One of my most frabjous days was the one on which the newspapers first reported that chocolate, particularly dark chocolate, is good for you --- callooh callay indeed indeed indeed. For weeks after, I avoided reading any more stories on the subject, for fear that a subsequent report would prove that the initial results were from an elementary school science fair project funded entirely by the dark chocolate industry. So far, no such breaking news ....
Now that chocolate is good for us, one my my remaining guilty food pleasures is golden delicious apples. It's a guilty pleasure because I live in the San Francisco Bay Area, one of the capitals of foodies: people who go beyond gourmet to being concerned with terroir, transportation, and tiny farms. Jon Carroll, in his March 5, 2007 column in the San Francisco Chronicle very politely grumped that he didn't really want to discuss the food at dinner parties -- he wanted to eat it with some other conversations. I sympathize: I really don't need to know if the mushrooms on my plate were hand-grown and hand-harvested with loving attention on a slope darkened by pesticide-free old-growth redwoods less than twenty miles from the restaurant/dinner-part site, by a farmer wearing undyed organic cotton clothing woven by monks paid a living wage, a hat made from bark naturally shed by eucalpytus trees, and shoes handcrafted by a female-cooperative in a third-world country with funding from a micro-loan program dedicated to improving the lives of refugees, then shipped to the US by a company that uses carbon-offsets to improve the air quality both there and here.
Just to set the record clear: I like old-growth forests; I like redwoods; I like pesticide-free; I like cooperatives improving the lives of women/children/refugees; I'm for living wages for all; I guess carbon offsets are good; etc. etc. --- I just don't really want to spend an entire meal discussing the lineage of every ingredient in every item. I like conversation, but would prefer just to chow down while discussing something else.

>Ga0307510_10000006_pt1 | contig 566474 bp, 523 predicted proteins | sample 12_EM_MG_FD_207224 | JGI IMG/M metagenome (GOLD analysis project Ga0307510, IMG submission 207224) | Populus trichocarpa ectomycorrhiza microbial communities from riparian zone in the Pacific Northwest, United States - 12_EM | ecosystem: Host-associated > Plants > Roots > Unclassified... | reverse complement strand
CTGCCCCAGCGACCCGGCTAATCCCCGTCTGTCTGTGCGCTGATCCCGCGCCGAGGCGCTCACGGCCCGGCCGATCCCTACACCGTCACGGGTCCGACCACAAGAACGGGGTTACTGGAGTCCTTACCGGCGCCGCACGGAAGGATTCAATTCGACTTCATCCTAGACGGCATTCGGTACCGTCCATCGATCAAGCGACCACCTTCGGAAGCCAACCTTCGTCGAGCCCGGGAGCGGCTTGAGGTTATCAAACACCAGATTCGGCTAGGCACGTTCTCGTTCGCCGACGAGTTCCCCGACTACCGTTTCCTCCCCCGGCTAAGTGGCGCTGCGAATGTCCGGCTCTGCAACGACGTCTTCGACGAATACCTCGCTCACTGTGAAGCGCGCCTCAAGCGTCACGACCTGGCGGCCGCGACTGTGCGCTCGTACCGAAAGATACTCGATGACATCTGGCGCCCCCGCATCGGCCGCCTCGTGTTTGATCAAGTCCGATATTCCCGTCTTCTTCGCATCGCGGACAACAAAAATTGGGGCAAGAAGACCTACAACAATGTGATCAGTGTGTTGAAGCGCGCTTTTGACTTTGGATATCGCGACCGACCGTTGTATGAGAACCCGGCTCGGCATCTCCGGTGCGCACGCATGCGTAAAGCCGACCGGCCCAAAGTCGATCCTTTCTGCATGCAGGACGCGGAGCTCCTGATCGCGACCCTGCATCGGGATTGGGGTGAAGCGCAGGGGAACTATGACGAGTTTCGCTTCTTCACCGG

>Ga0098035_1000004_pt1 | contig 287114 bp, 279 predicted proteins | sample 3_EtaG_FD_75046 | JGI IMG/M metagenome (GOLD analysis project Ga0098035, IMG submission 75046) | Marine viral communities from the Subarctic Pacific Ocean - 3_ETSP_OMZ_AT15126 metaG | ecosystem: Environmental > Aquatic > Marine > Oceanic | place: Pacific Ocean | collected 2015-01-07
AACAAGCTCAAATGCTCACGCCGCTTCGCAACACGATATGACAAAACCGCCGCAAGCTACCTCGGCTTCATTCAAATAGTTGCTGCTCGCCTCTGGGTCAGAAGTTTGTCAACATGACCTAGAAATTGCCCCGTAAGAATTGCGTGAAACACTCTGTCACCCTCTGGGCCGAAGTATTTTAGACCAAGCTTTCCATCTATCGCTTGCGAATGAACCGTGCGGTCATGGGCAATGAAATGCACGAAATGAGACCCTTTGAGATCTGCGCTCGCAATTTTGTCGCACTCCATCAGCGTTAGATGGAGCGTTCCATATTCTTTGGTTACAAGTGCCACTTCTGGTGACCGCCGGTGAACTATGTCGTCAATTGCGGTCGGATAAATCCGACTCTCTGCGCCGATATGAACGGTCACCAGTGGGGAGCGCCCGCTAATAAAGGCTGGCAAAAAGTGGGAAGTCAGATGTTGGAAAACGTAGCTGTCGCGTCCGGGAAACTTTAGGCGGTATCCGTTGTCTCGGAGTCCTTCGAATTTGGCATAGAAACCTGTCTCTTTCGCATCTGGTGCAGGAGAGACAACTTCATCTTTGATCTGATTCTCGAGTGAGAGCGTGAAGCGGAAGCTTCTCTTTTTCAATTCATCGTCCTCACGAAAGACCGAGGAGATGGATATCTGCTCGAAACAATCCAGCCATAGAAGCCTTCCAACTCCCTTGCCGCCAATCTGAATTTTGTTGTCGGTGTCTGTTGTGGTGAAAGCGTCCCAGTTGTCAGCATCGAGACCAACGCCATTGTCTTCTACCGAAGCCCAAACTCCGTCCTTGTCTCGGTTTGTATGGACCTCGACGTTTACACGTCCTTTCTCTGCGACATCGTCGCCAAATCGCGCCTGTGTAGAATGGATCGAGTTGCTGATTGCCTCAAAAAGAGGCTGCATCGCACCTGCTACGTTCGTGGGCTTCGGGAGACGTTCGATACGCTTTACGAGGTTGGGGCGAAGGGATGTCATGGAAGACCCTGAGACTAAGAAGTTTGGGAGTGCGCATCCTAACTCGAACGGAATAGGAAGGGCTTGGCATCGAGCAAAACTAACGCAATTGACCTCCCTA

Further clarification: I even like foodies. This year I celebrated April, National Poetry Month, by sending to the ones I know a copy of Donald Hall's poem "O Cheese" -- if he lived in the Bay Area, rather than New England, he might have titled it "Ode to the Cowgirl Creamery." (It's included in White Apples and the Taste of Stone: Selected Poems, 1946-2006.) The (mostly) resulting silence probably means that sending people a poem to celebrate National Poety Month just adds new meaning to "April is the cruellest month" for the lucky recipients --- but maybe they all were too busy eating some cheese to express their delight?
I know of heirloom tomatoes, and that there are people growing, or trying to grow, what I guess would be heirloom apples. I picked up the info on heirloom apples from Botany of Desire by Michael Pollan (plus the fascinating fact that when Johnny Appleseed was scattering apple seeds, the apples from the resulting trees were good only for making hard cider.) I read that book as a result of reading Deadly Harvest: A Father Mark Townsend Mystery, by Brad Reynolds, S.J., a mystery involving a new strain (is that the word?) of apples. So I feel a bit guilty for liking plain old golden delicious apples, with no lineage to speak of, and produced far far away (and then coated with food-grade wax, probably distantly related to the carnuba wax sold for use on cars, which seals in the pesticides, and then kept in refrigeration, and not very recently picked, and when they were picked, may have been picked by machines and not people, etc. etc. A lineage worthy of Oliver Twist, not Alice Waters.)
And, surprisingly enough, I like social bookmarking at del.icio.us. Finally, an application that solves a problem I can identify. At my library, the two librarians who share the reference desk log onto the terminal with their own user names/passwords. This allows each librarian to access her own email accounts. It also, however, means there is no shared bookmarking. Now we can come up with a combined list. Not as frabjous as dark chocolate being healthy, but still quite satisfactory.
(A tip of the hat to W.B. Yeats and Ray Bradbury for the title of this post.)
23 Things #13